Birds of America by Lorrie Moore
Lorrie Moore is one of the finest short story writers writing today and in October I'll be fortunate enough to attend a writers studio event with her. Moore's stories are funny and they're sad. They're about ordinary people and they're usually in the midst of tragedy of some sort. Her characters are ordinary people. This interview in the Guardian provides a good sense of Moore and her work.
This Lovely Life by Vicki Forman
This poignant memoir is the most difficult book to write about. Vicki Forman is a writing professor and a blogger I came to know through her words before the book was published. This post at The Rumpus was my favorite of the reviews I read. Vicki gave birth to twins at 23 weeks and the story of what happened is about loss, grief, hope, struggle and ultimately about acceptance and love. There was so much that touched me personally and gave me a second chance with the time and the distance I now how to relive the loss of my own child in 1990. This story is tragedy and it's triumph and it poses questions about medicine and the law. It makes us take a hard look at what medicine can do, what we should do and who makes those decisions.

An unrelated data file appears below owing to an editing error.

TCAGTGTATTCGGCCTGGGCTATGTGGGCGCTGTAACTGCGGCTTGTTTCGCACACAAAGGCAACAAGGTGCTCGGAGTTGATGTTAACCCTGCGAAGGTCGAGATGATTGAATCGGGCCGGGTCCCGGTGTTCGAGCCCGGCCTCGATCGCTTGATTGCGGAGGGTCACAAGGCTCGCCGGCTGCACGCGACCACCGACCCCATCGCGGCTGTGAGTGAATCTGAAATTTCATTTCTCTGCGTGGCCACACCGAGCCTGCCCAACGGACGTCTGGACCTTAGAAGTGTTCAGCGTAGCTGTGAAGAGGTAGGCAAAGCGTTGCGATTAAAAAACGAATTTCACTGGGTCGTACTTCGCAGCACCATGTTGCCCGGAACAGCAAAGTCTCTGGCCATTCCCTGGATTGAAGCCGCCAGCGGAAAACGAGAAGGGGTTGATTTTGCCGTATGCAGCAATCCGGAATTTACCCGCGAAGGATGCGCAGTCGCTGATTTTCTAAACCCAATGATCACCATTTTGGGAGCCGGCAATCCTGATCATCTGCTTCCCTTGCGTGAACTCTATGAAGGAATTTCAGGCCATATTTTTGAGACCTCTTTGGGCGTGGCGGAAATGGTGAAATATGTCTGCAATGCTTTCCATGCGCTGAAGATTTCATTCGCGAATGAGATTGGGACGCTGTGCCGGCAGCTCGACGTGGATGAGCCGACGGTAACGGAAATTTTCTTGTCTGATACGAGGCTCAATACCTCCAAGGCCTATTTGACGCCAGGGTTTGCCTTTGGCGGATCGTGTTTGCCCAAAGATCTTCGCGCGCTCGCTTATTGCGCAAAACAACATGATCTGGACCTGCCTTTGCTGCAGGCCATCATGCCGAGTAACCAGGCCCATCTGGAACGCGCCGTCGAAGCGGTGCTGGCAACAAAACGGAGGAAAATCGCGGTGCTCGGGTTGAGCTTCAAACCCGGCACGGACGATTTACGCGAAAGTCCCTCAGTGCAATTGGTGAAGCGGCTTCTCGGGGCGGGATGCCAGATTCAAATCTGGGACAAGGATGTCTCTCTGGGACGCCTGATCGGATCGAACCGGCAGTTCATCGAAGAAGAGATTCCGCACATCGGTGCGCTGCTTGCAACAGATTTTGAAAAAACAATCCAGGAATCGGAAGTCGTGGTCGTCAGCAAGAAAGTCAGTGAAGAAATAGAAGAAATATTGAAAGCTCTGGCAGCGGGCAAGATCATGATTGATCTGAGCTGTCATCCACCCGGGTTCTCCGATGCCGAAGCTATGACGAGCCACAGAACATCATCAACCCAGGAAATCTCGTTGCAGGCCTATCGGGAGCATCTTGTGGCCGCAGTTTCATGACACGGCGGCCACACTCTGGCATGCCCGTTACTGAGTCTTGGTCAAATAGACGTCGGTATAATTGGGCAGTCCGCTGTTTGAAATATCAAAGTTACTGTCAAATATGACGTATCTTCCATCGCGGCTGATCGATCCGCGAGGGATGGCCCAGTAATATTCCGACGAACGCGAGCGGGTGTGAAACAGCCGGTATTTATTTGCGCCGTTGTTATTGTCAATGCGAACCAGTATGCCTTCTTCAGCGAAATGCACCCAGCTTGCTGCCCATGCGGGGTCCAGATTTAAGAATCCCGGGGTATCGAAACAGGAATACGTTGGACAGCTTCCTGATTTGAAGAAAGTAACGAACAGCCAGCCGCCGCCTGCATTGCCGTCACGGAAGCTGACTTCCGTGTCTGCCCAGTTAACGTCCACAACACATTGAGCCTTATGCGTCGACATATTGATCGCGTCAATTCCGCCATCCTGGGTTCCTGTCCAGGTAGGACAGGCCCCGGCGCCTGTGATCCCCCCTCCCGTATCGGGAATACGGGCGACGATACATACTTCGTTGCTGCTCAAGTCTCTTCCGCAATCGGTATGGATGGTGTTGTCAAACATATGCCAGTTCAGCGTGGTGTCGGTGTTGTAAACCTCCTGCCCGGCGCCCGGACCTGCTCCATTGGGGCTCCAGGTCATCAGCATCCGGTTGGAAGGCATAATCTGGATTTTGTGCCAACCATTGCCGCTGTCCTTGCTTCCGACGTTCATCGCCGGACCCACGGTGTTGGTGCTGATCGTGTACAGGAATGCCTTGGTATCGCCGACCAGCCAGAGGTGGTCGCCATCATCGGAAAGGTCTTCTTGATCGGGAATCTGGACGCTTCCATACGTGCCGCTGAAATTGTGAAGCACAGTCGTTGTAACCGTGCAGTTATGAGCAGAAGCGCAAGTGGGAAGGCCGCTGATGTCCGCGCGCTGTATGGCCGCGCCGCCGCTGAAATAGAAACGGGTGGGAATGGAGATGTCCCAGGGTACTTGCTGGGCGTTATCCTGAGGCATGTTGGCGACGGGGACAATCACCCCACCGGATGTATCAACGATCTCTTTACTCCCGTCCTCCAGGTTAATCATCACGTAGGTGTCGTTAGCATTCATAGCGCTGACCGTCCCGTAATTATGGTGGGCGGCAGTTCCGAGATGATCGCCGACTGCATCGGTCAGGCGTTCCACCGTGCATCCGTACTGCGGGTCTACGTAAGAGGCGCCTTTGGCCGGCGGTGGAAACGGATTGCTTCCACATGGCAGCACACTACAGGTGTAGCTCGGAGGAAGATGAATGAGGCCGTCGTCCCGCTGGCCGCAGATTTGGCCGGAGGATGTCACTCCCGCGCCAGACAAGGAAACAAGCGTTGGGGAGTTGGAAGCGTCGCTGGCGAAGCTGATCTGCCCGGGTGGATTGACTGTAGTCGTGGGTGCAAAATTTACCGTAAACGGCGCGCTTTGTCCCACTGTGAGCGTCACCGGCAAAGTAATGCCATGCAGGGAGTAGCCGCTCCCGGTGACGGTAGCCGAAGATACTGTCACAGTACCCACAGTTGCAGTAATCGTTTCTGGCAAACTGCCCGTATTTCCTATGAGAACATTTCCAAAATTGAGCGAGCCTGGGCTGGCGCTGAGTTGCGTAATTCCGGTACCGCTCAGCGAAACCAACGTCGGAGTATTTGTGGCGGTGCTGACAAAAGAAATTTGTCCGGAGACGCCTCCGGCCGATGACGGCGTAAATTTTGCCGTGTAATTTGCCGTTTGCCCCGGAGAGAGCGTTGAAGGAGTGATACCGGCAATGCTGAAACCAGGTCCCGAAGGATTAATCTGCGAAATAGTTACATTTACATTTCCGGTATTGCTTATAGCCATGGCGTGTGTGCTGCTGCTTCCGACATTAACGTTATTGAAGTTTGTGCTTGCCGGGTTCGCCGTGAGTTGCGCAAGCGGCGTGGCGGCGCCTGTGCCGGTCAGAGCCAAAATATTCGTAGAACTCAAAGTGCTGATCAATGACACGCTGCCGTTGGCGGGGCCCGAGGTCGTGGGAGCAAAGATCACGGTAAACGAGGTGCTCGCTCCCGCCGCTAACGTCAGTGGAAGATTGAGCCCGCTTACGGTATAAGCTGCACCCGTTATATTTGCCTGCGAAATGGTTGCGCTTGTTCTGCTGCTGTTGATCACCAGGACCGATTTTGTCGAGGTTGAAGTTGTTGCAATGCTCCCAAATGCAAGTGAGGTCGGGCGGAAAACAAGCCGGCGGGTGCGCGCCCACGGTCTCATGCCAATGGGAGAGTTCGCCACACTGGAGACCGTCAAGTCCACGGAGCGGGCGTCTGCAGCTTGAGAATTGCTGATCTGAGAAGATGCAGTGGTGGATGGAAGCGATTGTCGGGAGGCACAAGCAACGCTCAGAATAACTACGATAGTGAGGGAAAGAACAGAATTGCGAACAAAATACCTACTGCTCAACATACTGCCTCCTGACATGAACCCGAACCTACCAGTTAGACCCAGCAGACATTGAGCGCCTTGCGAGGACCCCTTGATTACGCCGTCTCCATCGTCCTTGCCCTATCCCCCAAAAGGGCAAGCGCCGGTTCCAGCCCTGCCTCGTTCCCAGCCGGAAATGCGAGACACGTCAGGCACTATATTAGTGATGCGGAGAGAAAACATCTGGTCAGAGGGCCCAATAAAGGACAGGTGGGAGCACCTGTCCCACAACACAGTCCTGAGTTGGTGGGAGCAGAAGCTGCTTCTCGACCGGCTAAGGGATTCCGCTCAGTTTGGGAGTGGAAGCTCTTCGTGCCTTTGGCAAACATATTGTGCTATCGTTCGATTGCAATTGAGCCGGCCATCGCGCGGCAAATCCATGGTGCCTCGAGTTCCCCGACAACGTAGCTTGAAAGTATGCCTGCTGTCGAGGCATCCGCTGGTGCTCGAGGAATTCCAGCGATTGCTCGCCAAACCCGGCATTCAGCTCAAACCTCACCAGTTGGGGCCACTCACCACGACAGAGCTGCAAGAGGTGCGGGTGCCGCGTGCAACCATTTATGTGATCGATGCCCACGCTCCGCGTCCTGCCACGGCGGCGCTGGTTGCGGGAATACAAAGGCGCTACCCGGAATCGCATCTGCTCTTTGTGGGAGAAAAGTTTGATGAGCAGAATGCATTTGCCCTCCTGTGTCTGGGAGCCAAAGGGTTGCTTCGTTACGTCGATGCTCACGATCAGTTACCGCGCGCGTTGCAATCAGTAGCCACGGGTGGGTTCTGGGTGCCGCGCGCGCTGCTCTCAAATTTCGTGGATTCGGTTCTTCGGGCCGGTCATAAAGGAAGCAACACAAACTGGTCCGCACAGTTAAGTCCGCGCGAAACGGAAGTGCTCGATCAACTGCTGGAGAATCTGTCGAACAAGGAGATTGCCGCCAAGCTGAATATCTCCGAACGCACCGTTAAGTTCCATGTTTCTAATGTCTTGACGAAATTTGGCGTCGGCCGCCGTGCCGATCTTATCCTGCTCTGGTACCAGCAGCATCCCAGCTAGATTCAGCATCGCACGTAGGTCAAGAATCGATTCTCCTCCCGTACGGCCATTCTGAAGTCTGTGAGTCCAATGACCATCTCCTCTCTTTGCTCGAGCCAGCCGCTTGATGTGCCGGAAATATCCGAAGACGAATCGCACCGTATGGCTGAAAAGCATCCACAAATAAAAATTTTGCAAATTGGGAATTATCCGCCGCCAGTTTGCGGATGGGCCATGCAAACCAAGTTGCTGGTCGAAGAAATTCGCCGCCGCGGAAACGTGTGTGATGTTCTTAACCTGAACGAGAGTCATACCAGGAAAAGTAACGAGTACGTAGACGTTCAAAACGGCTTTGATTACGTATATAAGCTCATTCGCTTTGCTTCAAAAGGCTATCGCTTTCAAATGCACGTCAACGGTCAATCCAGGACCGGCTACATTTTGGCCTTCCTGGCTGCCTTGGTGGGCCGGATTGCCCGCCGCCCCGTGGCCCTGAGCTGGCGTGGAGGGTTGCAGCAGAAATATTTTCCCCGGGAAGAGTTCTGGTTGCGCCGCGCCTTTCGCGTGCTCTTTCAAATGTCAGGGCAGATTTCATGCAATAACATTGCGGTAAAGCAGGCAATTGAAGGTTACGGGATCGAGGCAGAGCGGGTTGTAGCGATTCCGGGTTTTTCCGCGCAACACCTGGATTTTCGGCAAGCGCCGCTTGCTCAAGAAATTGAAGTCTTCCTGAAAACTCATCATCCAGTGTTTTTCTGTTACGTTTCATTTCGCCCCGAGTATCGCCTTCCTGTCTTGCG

Children of the Waters by Carleen Brice
I so loved Carleen Brice's debut novel that I wasn't sure how I could love Children of the Waters as much as I did Orange Mint and Honey. After finishing this novel in two sittings, I found there was nothing to worry about. Carleen outdid herself. The book's chapters alternate between two half-sisters with very different experiences and backgrounds. Brice handles both sides of a silent conversation about race that for most of us is remains a one-sided dialog. I feel like I often times am Trish -- the white character who, despite having black friends and family she loves will never be able to experience things from their perspective. Brice forces the sisters to work through the often unrecognized issues that in what some are calling a "post-racial" age, almost everyone continues to struggle with. Brice has again given us the fantastic Denver backdrop that she writes like no one else does. Children of the Waters is a great story that's beautifully written.